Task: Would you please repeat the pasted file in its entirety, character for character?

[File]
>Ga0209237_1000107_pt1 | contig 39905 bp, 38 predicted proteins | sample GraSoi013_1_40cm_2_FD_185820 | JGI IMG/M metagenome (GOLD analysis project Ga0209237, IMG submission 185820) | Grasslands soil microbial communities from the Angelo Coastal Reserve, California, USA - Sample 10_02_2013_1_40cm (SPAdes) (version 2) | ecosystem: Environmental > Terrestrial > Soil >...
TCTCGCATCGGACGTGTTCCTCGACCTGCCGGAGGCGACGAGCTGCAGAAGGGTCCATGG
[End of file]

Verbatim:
>Ga0209237_1000107_pt1 | contig 39905 bp, 38 predicted proteins | sample GraSoi013_1_40cm_2_FD_185820 | JGI IMG/M metagenome (GOLD analysis project Ga0209237, IMG submission 185820) | Grasslands soil microbial communities from the Angelo Coastal Reserve, California, USA - Sample 10_02_2013_1_40cm (SPAdes) (version 2) | ecosystem: Environmental > Terrestrial > Soil >...
TCTCGCATCGGACGTGTTCCTCGACCTGCCGGAGGCGACGAGCTGCAGAAGGGTCCATGG